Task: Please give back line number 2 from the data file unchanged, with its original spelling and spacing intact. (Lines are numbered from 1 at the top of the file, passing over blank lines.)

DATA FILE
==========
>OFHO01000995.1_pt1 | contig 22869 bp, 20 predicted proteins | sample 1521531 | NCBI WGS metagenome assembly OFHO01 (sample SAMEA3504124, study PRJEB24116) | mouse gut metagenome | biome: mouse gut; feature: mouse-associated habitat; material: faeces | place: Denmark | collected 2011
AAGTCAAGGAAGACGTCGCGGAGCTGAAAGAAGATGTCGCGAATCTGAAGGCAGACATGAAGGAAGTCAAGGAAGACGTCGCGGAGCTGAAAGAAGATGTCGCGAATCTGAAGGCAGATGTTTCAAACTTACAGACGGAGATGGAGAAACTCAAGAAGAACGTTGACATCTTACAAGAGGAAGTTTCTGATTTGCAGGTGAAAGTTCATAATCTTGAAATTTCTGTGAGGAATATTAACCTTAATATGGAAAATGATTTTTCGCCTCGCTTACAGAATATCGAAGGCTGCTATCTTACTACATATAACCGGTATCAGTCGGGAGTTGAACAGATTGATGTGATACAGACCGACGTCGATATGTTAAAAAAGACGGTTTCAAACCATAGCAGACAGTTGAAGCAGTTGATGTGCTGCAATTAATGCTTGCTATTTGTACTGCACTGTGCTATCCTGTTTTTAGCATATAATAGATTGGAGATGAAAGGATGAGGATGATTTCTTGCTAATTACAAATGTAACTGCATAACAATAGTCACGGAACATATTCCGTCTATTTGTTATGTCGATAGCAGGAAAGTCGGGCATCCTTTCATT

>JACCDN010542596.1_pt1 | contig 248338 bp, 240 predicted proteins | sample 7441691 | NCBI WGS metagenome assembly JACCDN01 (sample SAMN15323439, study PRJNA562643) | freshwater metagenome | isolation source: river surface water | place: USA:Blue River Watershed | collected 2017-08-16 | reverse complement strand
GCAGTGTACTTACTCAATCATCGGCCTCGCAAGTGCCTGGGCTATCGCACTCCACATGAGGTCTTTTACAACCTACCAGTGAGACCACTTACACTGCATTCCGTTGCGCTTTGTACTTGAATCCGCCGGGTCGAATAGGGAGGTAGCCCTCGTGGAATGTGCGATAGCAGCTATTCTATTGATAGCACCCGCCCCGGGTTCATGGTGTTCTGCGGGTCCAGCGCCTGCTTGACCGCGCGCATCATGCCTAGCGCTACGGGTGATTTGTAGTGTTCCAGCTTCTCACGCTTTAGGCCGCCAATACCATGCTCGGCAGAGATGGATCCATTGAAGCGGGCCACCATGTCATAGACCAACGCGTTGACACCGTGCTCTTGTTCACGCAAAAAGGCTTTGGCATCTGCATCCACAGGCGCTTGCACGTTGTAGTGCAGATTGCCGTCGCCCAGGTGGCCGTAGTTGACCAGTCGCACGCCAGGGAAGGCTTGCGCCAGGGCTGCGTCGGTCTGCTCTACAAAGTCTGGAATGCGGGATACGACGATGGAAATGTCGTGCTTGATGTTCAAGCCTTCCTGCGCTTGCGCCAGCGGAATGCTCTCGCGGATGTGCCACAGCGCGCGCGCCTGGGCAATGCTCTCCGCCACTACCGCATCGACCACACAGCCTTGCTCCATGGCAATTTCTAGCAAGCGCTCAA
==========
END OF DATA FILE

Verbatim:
AAGTCAAGGAAGACGTCGCGGAGCTGAAAGAAGATGTCGCGAATCTGAAGGCAGACATGAAGGAAGTCAAGGAAGACGTCGCGGAGCTGAAAGAAGATGTCGCGAATCTGAAGGCAGATGTTTCAAACTTACAGACGGAGATGGAGAAACTCAAGAAGAACGTTGACATCTTACAAGAGGAAGTTTCTGATTTGCAGGTGAAAGTTCATAATCTTGAAATTTCTGTGAGGAATATTAACCTTAATATGGAAAATGATTTTTCGCCTCGCTTACAGAATATCGAAGGCTGCTATCTTACTACATATAACCGGTATCAGTCGGGAGTTGAACAGATTGATGTGATACAGACCGACGTCGATATGTTAAAAAAGACGGTTTCAAACCATAGCAGACAGTTGAAGCAGTTGATGTGCTGCAATTAATGCTTGCTATTTGTACTGCACTGTGCTATCCTGTTTTTAGCATATAATAGATTGGAGATGAAAGGATGAGGATGATTTCTTGCTAATTACAAATGTAACTGCATAACAATAGTCACGGAACATATTCCGTCTATTTGTTATGTCGATAGCAGGAAAGTCGGGCATCCTTTCATT